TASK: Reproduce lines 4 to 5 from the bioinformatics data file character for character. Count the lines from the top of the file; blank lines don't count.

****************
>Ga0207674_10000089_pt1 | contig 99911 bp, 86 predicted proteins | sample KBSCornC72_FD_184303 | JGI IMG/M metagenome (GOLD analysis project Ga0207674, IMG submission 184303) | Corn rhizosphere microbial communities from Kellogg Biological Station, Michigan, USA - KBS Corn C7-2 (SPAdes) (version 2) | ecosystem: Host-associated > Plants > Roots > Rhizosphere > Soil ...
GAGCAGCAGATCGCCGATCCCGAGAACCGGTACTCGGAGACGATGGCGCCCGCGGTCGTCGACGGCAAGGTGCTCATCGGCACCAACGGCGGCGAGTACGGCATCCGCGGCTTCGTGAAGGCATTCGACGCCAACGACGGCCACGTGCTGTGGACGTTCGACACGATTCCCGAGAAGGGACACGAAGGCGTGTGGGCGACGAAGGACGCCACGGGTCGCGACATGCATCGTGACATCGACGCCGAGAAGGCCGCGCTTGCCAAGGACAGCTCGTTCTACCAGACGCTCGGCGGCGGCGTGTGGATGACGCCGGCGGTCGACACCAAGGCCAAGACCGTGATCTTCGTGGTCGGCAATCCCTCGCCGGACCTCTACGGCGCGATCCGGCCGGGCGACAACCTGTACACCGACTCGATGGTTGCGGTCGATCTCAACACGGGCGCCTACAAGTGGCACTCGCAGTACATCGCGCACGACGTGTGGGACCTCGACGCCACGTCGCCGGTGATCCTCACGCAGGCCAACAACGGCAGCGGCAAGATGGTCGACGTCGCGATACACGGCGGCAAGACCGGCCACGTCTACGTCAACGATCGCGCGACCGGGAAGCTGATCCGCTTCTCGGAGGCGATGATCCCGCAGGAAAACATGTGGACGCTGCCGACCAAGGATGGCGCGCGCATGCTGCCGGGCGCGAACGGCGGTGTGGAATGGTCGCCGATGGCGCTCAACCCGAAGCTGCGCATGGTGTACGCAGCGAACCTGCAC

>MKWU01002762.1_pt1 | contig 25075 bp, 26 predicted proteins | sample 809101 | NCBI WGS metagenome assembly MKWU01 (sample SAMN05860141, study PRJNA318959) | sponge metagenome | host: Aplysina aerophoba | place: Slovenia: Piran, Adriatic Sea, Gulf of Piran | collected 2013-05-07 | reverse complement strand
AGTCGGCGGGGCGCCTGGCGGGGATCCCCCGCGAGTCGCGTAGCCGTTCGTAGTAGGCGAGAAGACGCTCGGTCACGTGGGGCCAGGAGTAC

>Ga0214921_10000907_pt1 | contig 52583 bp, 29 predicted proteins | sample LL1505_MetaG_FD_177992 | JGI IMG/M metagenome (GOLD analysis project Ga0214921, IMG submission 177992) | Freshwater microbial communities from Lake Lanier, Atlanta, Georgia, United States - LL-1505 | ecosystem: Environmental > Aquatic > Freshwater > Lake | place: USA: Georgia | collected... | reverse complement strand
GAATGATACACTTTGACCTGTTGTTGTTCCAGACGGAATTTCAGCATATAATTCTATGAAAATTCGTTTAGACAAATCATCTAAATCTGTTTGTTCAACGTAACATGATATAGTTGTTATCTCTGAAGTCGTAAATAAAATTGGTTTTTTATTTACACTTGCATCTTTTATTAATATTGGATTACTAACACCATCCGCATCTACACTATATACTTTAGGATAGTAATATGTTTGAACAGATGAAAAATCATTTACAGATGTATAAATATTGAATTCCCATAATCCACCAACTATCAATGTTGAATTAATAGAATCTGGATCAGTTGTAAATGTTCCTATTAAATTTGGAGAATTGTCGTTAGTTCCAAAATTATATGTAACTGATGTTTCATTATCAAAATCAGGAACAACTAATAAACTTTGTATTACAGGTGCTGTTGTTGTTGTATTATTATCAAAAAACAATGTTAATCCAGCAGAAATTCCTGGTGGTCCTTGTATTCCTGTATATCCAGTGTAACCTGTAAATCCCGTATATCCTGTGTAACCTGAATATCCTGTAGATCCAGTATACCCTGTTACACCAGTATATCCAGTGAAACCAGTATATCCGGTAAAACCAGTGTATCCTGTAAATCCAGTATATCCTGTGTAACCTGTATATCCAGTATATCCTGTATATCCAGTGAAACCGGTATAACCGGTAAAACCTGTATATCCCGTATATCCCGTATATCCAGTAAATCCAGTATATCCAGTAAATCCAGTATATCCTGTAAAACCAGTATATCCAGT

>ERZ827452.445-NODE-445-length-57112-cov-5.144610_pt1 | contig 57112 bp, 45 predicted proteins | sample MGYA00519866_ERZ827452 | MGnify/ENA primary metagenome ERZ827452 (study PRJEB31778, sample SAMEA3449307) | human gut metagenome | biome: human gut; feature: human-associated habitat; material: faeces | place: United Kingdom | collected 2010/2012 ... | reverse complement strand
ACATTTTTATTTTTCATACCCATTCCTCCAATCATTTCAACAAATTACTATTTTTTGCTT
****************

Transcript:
AGTCGGCGGGGCGCCTGGCGGGGATCCCCCGCGAGTCGCGTAGCCGTTCGTAGTAGGCGAGAAGACGCTCGGTCACGTGGGGCCAGGAGTAC

>Ga0214921_10000907_pt1 | contig 52583 bp, 29 predicted proteins | sample LL1505_MetaG_FD_177992 | JGI IMG/M metagenome (GOLD analysis project Ga0214921, IMG submission 177992) | Freshwater microbial communities from Lake Lanier, Atlanta, Georgia, United States - LL-1505 | ecosystem: Environmental > Aquatic > Freshwater > Lake | place: USA: Georgia | collected... | reverse complement strand